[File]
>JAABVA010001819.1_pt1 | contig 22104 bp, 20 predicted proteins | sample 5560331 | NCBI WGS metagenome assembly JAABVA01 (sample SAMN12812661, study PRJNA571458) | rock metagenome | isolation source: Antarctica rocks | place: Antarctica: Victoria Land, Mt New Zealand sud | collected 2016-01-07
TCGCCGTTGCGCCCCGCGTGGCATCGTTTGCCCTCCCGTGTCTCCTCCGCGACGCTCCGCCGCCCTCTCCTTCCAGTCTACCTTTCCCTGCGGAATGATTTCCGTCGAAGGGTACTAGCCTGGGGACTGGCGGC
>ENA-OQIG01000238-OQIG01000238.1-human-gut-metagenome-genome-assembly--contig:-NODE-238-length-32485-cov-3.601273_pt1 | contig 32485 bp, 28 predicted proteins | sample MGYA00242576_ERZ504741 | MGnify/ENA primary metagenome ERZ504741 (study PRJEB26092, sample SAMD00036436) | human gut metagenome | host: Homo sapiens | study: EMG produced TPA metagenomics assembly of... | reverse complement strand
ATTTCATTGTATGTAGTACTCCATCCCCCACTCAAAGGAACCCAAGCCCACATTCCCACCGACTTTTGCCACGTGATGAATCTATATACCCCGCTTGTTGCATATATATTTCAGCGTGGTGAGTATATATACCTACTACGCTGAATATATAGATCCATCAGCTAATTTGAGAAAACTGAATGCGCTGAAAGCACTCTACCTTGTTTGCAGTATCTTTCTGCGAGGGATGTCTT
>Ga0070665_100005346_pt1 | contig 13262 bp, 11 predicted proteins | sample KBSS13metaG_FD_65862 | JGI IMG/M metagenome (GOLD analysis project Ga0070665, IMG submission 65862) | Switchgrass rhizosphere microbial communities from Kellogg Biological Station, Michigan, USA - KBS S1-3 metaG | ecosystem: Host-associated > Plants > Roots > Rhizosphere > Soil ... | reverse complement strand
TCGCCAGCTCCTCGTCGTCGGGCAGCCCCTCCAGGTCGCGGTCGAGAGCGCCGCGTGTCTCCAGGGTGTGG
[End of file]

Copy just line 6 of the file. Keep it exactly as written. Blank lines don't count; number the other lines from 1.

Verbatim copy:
TCGCCAGCTCCTCGTCGTCGGGCAGCCCCTCCAGGTCGCGGTCGAGAGCGCCGCGTGTCTCCAGGGTGTGG